I adore bell buoys. There’s several somethings about slinking past a bell buoy in a sailing boat… something cheering, something timeless, and something that reminds me of all the people living and dead who have passed that way before, including those who perished nearby.
Here Tom Cunliffe reveals that Kipling has a completely different and rather original take on them.
Well, I got it wrong – I believed this was the Royal steam yacht HMY Alberta pictured at Cowes the Titanic in the background – but thanks to the sharp-eyed Chris Partridge of the excellent Rowing for Pleasure weblog, I now know this SY Alberta is a different vessel – and correctly named.
SY Alberta changed hands during 1912 and at the time of the photo may have been either the property of either London company Little & Johnston, which operated her as the royal yacht to King Leopold II of Belgium, or to a Mr Cohn.
The SY Alberta’s story is told by a page on the website of acutioneers Christie’s.
She was designed by GL Watson and built by the Ailsa Shipbuilding Co at Troon in 1896, and began life as the Margarita – she was the second of three yachts with the same name owned by Philadelphia banker AJ Drexel. Registered at 1,322 tons (Thames), she measured 252½ feet in length with a 33½ foot beam and sported a schooner rig on two raked masts.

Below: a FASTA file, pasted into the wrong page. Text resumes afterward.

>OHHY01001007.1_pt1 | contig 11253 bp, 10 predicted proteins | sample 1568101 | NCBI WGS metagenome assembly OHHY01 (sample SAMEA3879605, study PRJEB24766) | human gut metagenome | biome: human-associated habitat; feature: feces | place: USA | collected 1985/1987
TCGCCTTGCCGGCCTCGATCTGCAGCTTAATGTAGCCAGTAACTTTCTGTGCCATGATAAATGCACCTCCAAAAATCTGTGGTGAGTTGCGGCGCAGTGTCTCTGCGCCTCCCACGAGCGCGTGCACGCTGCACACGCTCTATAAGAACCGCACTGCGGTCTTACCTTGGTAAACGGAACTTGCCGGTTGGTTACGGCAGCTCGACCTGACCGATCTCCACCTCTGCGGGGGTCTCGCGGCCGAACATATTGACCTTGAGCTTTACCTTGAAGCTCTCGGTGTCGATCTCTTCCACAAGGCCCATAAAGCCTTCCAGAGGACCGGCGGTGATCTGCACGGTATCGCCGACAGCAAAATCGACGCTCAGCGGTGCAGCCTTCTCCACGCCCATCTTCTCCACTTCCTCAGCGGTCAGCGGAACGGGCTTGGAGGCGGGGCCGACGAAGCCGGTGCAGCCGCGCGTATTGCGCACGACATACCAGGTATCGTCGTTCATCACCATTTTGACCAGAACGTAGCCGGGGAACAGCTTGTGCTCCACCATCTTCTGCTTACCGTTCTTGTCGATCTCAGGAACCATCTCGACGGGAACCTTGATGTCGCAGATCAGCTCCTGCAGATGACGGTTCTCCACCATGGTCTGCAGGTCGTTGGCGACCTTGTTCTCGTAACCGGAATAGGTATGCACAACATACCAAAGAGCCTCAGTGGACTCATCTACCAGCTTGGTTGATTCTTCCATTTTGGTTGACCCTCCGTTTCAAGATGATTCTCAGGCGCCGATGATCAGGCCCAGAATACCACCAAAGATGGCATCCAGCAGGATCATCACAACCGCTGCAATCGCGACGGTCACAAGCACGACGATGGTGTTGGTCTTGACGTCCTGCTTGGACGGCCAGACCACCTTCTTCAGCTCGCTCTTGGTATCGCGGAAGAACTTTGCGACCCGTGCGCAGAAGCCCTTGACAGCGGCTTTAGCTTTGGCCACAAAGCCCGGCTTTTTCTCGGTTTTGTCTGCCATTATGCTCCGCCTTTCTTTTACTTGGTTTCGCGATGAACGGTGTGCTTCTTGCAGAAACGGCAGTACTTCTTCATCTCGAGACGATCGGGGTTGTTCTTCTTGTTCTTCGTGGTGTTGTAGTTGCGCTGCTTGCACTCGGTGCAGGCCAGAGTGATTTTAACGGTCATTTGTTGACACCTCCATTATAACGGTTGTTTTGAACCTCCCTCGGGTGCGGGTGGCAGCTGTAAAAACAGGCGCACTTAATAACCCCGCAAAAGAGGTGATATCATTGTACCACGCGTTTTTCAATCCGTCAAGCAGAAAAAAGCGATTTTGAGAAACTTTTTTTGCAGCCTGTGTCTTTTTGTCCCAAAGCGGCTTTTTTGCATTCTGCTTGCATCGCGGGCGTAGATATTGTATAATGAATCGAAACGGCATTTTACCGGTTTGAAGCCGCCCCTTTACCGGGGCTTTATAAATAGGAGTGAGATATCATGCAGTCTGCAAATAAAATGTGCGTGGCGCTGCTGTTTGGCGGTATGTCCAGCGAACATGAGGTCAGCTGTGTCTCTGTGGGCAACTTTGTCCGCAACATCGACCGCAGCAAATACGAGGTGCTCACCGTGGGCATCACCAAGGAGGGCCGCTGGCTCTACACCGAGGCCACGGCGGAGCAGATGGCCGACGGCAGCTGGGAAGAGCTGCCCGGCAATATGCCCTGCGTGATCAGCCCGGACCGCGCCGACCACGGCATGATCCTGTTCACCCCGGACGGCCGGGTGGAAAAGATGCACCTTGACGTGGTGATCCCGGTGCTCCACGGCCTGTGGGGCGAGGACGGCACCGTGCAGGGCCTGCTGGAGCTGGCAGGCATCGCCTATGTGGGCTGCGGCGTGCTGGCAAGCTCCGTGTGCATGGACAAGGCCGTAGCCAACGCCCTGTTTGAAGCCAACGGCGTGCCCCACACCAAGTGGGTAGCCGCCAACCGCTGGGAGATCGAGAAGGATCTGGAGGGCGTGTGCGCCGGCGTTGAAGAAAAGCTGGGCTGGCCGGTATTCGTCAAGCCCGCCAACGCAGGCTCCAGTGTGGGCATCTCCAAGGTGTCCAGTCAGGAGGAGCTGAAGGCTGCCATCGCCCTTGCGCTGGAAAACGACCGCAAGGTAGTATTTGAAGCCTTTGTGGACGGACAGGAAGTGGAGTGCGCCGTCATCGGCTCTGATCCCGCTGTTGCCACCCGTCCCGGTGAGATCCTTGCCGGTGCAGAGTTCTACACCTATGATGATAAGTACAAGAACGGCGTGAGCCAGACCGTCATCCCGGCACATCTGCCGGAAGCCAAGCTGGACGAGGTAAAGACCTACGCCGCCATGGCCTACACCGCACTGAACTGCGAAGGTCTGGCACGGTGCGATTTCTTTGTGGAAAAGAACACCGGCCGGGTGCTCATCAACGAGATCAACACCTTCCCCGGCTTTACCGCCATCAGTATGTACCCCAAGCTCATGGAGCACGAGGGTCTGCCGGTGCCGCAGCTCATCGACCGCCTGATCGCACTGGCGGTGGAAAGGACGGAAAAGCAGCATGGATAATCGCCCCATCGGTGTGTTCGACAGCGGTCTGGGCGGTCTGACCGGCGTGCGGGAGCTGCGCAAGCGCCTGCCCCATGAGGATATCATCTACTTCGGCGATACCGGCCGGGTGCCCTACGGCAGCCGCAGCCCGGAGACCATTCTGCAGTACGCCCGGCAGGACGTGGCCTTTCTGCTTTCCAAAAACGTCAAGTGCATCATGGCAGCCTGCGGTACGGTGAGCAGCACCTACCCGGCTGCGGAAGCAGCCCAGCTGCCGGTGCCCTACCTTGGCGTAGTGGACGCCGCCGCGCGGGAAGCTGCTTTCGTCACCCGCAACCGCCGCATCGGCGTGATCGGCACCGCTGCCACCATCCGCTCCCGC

SY Alberta had quite a career. By 1918 she was serving in the Russian Navy until seized by the Royal Navy and put to work as a despatch vessel as HMS Surprise. She then passed into private hands b7ut rejoined the Royal Navy in 1939. Things become a little hazy from that point, but she reappeared after WWII ended and was last listed as a yacht in 1950.
I don’t think there’s any doubt about the Titanic. She sank in the North Atlantic five days later, on the 15 April 1912.
A lady called Mary sent the scan of the postcard and asked about the steam yacht – so Mary, please scrub my previous answer and replace it with the correct one. And thanks for the scan of the postcard!
The combination of the mad sea and all that sail is hopeless, but I still love it. ‘Lord Belfast’s yacht Emily off the Mediterranean coast with a xebec off her port bow’, painted in the early 19th century by John Lynn.
And here she is hove-to. She’s waiting for her owner apparently. Well you wouldn’t get me in a boat in sea like that, except by accident!